ARP request

ARP requests are never forwarded to reach the end host in IP-routed networks. [original post]

“There will never be an ARP request from “the internet” asking about the address for one of your hosts. IP addresses are used for end-to-end routing. Hardware addresses are used only for single hops. So if some host on the internet sends a ping, every router along the way will look at the destination IP address, consult its routing table for the next hop (IP address) in the right direction, and send the packet to the next hop host or router. To do that very last step (forward the packet to the next hop), the router needs to know the hardware address of the next hop. But it does not need to know the hardware address of the destination host. This means that arp requests are never forwarded. They are only generated for IP addresses that are directly attached to the router that is sending the request. So no router except yours will ever send an arp request for the hosts that are serviced by your router.”

ARP request for address 0.0.0.0 means that each host which receives the request must reply. [original post]

“The address ‘0.0.0.0’ is the ‘any’ address. That means, ‘any’ host should answer that request.”

Compiling error of hping: “DBYTE_ORDER_(BIG|LITTLE)_ENDIAN”

Taken from the original post.
Symptom:

[root@localhost hping3]#./configure

bytesex.h:22:3: error: #error can not find the byte order for this architecture, fix bytesex.h

In file included from rapd.c:11:
 ars.h:190:2: error: #error "Please, edit Makefile and add -DBYTE_ORDER_(BIG|LITTLE)_ENDIAN"
 ars.h:254:2: error: #error "Please, edit Makefile and add -DBYTE_ORDER_(BIG|LITTLE)_ENDIAN"
 ars.h:323:2: error: #error "Please, edit Makefile and add -DBYTE_ORDER_(BIG|LITTLE)_ENDIAN"
 In file included from ars.h:20,
 from split.c:11:
 bytesex.h:22:3: error: #error can not find the byte order for this architecture, fix bytesex.h
 In file included from split.c:11:
 ars.h:190:2: error: #error "Please, edit Makefile and add -DBYTE_ORDER_(BIG|LITTLE)_ENDIAN"
 ars.h:254:2: error: #error "Please, edit Makefile and add -DBYTE_ORDER_(BIG|LITTLE)_ENDIAN"
 ars.h:323:2: error: #error "Please, edit Makefile and add -DBYTE_ORDER_(BIG|LITTLE)_ENDIAN"
 now you can try `make'

To resolve:

Since this was a x86_64 architecture, and it was not in the bytesex.h you just need to add in a line as below  and ./configure again.
[root@localhost hping3-20051105]# cat bytesex.h
/* Original code from the Linux C library */

/* Copyright (C) 2000,2001 Salvatore Sanfilippo

 * This code is under the original GNU C library license (GPL) */

/* $Id: bytesex.h,v 1.1.1.1 2003/08/31 17:23:48 antirez Exp $ */

#ifndef ARS_BYTESEX_H
#define ARS_BYTESEX_H

#if     defined(__i386__) \
        || defined(__alpha__) \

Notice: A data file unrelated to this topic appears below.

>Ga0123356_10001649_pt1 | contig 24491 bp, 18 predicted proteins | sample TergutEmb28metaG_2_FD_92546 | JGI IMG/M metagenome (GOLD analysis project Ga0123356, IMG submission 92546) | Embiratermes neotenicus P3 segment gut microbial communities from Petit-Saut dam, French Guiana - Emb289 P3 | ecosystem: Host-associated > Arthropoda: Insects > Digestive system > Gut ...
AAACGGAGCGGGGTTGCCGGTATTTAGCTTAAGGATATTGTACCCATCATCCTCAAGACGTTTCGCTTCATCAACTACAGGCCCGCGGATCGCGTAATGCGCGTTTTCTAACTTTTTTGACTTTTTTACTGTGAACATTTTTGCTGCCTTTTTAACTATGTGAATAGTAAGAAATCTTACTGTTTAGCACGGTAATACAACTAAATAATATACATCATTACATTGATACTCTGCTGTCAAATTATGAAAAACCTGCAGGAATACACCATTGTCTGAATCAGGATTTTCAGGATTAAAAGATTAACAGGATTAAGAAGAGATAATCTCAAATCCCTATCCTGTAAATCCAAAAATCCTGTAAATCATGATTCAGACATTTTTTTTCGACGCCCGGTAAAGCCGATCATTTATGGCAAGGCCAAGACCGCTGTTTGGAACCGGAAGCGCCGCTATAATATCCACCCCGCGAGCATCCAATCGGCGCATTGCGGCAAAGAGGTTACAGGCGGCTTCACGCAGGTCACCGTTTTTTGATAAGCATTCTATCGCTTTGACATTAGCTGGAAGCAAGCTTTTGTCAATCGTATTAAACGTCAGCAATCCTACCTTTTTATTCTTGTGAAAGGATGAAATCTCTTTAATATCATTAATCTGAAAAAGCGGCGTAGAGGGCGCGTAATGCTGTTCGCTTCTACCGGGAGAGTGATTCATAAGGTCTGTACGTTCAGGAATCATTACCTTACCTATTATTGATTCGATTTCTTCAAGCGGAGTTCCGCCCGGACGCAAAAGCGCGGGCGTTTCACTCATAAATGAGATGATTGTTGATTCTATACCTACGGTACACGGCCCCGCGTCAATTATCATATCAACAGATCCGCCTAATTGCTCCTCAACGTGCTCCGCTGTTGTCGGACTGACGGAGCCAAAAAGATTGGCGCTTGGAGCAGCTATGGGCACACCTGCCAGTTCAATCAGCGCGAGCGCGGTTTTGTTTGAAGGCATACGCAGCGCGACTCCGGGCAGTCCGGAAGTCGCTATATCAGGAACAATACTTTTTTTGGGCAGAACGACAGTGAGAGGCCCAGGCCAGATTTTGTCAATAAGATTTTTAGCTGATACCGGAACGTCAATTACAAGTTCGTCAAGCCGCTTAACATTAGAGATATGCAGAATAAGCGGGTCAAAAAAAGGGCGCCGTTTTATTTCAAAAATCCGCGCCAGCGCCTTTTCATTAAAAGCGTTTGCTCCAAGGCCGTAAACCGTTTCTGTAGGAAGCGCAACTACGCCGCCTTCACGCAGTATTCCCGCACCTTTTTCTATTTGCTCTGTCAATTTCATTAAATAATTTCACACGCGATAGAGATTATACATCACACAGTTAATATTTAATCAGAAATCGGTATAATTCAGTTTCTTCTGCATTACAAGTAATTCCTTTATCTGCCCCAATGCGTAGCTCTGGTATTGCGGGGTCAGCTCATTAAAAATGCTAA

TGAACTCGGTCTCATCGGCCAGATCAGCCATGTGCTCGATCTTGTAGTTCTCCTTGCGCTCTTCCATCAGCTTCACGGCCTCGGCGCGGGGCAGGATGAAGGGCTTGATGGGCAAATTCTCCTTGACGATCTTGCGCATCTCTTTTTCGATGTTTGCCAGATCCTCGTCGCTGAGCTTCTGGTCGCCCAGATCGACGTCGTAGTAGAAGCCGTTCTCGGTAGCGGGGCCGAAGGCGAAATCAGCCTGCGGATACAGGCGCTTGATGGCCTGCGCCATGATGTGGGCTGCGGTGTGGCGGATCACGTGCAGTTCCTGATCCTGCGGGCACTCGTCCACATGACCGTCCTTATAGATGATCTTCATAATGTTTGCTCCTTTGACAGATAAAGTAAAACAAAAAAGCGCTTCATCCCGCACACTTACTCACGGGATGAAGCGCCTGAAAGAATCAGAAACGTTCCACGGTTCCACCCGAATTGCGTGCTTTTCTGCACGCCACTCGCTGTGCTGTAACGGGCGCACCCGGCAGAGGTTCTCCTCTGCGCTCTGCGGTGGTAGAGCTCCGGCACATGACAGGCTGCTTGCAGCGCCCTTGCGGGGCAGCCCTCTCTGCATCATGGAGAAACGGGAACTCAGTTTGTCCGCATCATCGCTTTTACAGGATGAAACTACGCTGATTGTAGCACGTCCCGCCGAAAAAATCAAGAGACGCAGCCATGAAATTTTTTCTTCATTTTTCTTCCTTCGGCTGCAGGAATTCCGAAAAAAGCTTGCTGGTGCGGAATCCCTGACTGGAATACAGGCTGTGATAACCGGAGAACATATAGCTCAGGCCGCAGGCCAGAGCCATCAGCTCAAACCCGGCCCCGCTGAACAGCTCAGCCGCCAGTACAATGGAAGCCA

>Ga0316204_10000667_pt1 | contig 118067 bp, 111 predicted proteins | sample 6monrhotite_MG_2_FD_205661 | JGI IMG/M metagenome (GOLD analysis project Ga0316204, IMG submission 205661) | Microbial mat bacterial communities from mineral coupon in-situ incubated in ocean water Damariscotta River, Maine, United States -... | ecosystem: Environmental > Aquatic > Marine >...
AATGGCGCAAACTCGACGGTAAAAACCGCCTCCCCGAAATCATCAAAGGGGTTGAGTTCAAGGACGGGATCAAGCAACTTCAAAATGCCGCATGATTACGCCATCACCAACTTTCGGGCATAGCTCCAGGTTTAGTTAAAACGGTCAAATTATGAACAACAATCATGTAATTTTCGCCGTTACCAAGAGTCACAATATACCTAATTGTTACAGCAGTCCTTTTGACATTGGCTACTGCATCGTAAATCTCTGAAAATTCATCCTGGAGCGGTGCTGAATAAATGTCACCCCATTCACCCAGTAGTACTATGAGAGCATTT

|| defined(__x86_64__) \
        || (defined(__mips__) && (defined(MIPSEL) || defined (__MIPSEL__)))
#define BYTE_ORDER_LITTLE_ENDIAN

#elif   defined(__mc68000__) \
        || defined (__sparc__) \
        || defined (__sparc) \
        || defined (__PPC__) \
        || defined (__BIG_ENDIAN__) \
        || (defined(__mips__) && (defined(MIPSEB) || defined (__MIPSEB__)))

#define BYTE_ORDER_BIG_ENDIAN

#else

# error can not find the byte order for this architecture, fix bytesex.h

#endif


#endif /* ARS_BYTESEX_H */

How to connect OpenFlow switches to multiple controllers (Mininet)

Original post is here.

#!/usr/bin/python

from mininet.net import Mininet
from mininet.node import Controller, RemoteController
from mininet.cli import CLI
from mininet.log import setLogLevel, info

def myNet():


    #OpenDayLight controller
    ODL_CONTROLLER_IP='10.0.0.4'

    #Floodlight controller
    FL_CONTROLLER_IP='10.0.0.5'

    net = Mininet( topo=None, build=False)

    # Create nodes
    h1 = net.addHost( 'h1', mac='01:00:00:00:01:00', ip='192.168.0.1/24' )
    h2 = net.addHost( 'h2', mac='01:00:00:00:02:00', ip='192.168.0.2/24' )

    # Create switches
    s1 = net.addSwitch( 's1', listenPort=6634, mac='00:00:00:00:00:01' )
    s2 = net.addSwitch( 's2', listenPort=6634, mac='00:00:00:00:00:02' )

    print "*** Creating links"
    net.addLink(h1, s1, )
    net.addLink(h2, s2, )   
    net.addLink(s1, s2, )  

    # Add Controllers
    odl_ctrl = net.addController( 'c0', controller=RemoteController, ip=ODL_CONTROLLER_IP, port=6633)

    fl_ctrl = net.addController( 'c1', controller=RemoteController, ip=FL_CONTROLLER_IP, port=6633)


    net.build()

    # Connect each switch to a different controller
    s1.start( [odl_ctrl] )
    s2.start( [fl_ctrl] )

    s1.cmdPrint('ovs-vsctl show')

    CLI( net )
    net.stop()

if __name__ == '__main__':
    setLogLevel( 'info' )
    myNet()

NETIF_F_NETNS_LOCAL

Original post here.

NETIF_F_NETNS_LOCAL a flag to indicate
a network device is local to a single network namespace and
should never be moved.  Useful for pseudo devices that we
need an instance in each network namespace (like the loopback
device) and for any device we find that cannot handle multiple
network namespaces so we may trap them in the initial network
namespace.

 

Linux Kernel Network Namespace (NETNS)

Original post here.

“So what are network namespaces? Generally speaking, an installation of Linux shares a single set of network interfaces and routing table entries. You can modify the routing table entries using policy routing (here’s an introduction I wrote and here’s a write-up on a potential use case for policy routing), but that doesn’t fundamentally change the fact that the set of network interfaces and routing tables/entries are shared across the entire OS. Network namespaces change that fundamental assumption. With network namespaces, you can have different and separate instances of network interfaces and routing tables that operate independent of each other.”